Hmm…you see a Black guy and of course, he has to know a great chicken eatery. Racist cops are the worst. I hate this stereotype. Yeah, I love chicken, but it is not because I am Black. Every single person assumes Black people love fried chicken, watermelons and cornbread.
Heck, even my mother-in-law visits different restaurant locations, and surprises me with their different preparations on roasted chicken. It sickens me.
Would the cop ask someone who is not Black, a question about chicken restaurants? If I were non-Black, would my mother-in-law buy chicken for me?
I decided to ignore him. I step aside away and enter the bank to retrieve some cash, and encounter a Middle Eastern bank attendant.
12:26p.m.: How may we help you?
Are you bloody serious? I am not here to rob the bank. I just want to use the ATM. My gosh, this is insane. Do non-Black customers receive this racist interrogation? I am sure they do not.
After only a few hours, I encountered at least ten instances of racism. I decided this was enough evidence to prove to my wife, that Black men experience racism every day, all the time and from everyone.
I created this post with one goal in mind—satire. To be clear, this entire post is satire. I used examples I see often with people, when it involves topics they are discussing.
For instance, they will say unless you are a female, you cannot comprehend what it is like being harassed. If you are not Black, you cannot understand what stereotype feels like. I applied their logic, all throughout this post.
Satire is the use of humor, irony, exaggeration, or ridicule to expose and criticize people’s stupidity or vices, particularly in the context of contemporary politics and other topical issues.
I do not believe racism occurs at all times and from everyone, against Black people. Why not? Well, when the topic involves a serious discussion, I like to assess things critically—not with my feelings.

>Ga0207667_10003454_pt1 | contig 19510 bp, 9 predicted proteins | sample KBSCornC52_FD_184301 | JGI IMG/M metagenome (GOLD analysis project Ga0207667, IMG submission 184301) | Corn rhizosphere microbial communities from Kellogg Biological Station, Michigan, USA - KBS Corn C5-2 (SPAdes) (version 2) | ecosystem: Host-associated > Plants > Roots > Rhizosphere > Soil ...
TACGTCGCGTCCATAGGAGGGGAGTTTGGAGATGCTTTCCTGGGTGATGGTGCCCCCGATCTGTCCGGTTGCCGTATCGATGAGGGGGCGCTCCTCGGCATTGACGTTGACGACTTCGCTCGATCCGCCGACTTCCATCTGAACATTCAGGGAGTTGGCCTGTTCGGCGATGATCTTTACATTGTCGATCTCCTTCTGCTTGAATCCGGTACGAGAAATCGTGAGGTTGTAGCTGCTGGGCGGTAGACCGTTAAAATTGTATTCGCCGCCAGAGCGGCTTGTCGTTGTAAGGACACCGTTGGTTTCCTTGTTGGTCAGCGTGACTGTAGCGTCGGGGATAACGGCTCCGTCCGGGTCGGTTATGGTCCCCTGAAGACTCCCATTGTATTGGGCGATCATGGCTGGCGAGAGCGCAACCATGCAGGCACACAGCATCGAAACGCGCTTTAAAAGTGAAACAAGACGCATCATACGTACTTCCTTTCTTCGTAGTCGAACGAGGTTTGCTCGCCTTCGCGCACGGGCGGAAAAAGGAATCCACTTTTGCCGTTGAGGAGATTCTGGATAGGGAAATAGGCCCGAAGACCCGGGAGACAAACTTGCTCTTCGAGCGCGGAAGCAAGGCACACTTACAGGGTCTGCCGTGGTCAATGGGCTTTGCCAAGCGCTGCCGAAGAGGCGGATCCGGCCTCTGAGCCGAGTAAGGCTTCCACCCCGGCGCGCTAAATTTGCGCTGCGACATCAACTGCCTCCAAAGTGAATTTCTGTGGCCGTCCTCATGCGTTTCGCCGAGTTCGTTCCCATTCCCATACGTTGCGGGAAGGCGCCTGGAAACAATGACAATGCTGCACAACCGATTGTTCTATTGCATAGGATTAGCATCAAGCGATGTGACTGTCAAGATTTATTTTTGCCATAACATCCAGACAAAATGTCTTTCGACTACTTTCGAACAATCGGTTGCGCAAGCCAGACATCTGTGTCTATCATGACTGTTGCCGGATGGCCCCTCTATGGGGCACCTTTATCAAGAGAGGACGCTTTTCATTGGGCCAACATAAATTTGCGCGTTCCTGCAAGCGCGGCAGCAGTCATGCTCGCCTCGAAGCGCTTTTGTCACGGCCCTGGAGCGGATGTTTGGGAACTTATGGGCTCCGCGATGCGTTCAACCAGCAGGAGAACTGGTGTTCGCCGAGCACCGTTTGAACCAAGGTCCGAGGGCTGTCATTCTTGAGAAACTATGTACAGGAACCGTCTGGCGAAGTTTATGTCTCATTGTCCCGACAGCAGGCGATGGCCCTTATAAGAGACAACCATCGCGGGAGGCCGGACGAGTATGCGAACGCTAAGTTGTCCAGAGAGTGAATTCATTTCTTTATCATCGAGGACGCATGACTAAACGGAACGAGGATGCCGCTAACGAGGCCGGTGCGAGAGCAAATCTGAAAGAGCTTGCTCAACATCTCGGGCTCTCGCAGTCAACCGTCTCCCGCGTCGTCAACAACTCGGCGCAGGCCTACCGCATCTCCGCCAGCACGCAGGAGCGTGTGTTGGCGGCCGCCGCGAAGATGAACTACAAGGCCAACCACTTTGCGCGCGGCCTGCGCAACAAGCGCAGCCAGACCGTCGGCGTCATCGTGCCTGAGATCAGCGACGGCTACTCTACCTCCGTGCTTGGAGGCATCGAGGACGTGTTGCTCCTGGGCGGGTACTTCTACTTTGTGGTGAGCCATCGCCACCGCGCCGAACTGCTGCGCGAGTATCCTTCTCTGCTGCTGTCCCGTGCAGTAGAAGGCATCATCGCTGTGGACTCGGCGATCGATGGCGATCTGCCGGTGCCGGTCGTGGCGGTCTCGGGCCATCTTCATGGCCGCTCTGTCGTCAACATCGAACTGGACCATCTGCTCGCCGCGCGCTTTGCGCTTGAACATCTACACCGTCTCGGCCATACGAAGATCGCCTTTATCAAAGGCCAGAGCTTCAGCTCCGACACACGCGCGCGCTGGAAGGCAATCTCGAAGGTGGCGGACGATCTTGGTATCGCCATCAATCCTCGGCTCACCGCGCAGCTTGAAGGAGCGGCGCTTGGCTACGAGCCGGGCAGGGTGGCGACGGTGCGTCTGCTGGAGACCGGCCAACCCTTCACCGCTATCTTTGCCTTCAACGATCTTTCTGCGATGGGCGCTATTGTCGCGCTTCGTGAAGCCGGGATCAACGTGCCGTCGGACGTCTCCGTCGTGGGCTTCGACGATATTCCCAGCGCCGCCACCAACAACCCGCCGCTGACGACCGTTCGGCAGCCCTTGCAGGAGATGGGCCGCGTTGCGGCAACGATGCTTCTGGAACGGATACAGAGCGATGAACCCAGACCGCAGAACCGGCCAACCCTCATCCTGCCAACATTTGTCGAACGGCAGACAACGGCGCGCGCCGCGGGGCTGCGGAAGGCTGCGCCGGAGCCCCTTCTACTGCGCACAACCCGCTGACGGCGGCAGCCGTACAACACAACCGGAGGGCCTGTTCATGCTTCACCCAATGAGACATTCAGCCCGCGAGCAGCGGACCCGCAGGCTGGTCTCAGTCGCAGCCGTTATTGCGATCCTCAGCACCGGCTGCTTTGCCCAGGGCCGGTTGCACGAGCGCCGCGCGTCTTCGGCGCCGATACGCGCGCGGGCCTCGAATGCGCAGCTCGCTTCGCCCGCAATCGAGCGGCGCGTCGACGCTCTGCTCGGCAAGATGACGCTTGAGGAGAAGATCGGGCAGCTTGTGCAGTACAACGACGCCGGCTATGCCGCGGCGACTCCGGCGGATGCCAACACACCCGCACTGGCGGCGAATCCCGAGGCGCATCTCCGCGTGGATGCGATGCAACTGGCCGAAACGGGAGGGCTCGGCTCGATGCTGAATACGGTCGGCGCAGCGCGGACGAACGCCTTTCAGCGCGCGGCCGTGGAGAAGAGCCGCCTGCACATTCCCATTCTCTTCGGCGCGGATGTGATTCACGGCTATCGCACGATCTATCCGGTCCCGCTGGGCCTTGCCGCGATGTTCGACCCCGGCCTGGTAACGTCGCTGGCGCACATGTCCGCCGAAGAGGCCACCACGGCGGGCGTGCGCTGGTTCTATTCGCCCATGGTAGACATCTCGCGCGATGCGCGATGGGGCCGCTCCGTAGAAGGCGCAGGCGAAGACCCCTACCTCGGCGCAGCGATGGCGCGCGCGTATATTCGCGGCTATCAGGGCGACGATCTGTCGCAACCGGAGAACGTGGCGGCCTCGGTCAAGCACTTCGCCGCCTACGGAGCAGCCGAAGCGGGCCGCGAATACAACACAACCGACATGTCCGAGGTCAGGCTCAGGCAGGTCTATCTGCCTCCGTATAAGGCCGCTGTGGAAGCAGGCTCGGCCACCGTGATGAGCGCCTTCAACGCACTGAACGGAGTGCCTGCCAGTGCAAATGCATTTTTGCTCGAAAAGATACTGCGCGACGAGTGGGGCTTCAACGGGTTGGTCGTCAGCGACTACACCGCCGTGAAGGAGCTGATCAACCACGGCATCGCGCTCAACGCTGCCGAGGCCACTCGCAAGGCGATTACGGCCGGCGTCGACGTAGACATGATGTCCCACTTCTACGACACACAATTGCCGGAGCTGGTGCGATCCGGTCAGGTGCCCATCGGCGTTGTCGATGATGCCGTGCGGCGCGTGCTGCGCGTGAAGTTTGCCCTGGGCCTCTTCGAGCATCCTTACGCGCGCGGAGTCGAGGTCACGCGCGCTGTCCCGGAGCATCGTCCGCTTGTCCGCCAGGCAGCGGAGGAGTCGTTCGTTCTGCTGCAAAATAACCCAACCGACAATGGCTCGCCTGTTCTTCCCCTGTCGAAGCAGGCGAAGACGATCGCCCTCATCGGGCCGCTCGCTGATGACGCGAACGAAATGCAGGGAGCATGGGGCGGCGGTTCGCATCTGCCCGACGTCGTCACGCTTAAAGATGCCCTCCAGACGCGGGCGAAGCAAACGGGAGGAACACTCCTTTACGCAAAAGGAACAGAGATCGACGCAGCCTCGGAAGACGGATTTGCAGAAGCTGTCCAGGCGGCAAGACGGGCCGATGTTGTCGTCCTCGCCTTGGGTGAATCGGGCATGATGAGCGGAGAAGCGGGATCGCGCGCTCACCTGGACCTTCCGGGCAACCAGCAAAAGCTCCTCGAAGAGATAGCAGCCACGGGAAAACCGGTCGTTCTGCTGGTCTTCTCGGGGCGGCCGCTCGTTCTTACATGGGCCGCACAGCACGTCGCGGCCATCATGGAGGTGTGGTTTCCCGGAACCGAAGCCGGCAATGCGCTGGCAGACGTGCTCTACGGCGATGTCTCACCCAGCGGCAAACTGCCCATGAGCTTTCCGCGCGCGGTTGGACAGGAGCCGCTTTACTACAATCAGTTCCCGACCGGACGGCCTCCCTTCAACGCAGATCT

I wanted to point out the importance of word usage, and understanding definitions by using exaggeration. I chose to use the most ridiculous instances of behavior, which someone with a paranoid train of thought, would then evolve into much more.
Does racism occur? I am not blind to the reality of the issue, because racism does occur. However, should I consider all acts from people as racism? To a paranoid individual, yes, everything and anything is an act of racism.
If I want to find something, my mind will allow me to discover it. I cannot stress enough the importance of words.
Within this post, you will find what I consider silly examples, of what someone will classify as racism. However, when you pick apart the meaning of racism, you cannot use critical thinking to define the acts within this post as racism. However, if you apply your feelings, you most certainly can.
When we place examples such as the ones within this post, under the classification of racism, people will have a difficult time separating the nonsense from real acts of racism. When someone blends drivel with real issues, it minimizes those instances where a real issue is taking place.
The shooting of a young man is not automatically an act of racism, because the shooter is Caucasian, whereas the young man is Black.
Can it be an act of racism? Of course, it can be an act of racism. It is possible. However, jumping the gun is irrational. You are simply using your feelings to justify an answer.
My point is simple—be careful with your choice of words. They have a meaning for a reason. Your feelings are important, but critical thinking holds more value during a discussion, which requires critical thinking. Thank you for taking the time to read this extremely long post.
However, this is my opinion. I want to know what you think. Are words important, or should definitions simply change to suit one’s feelings? Do you notice people blurring the lines, and blending non-issues with real issues?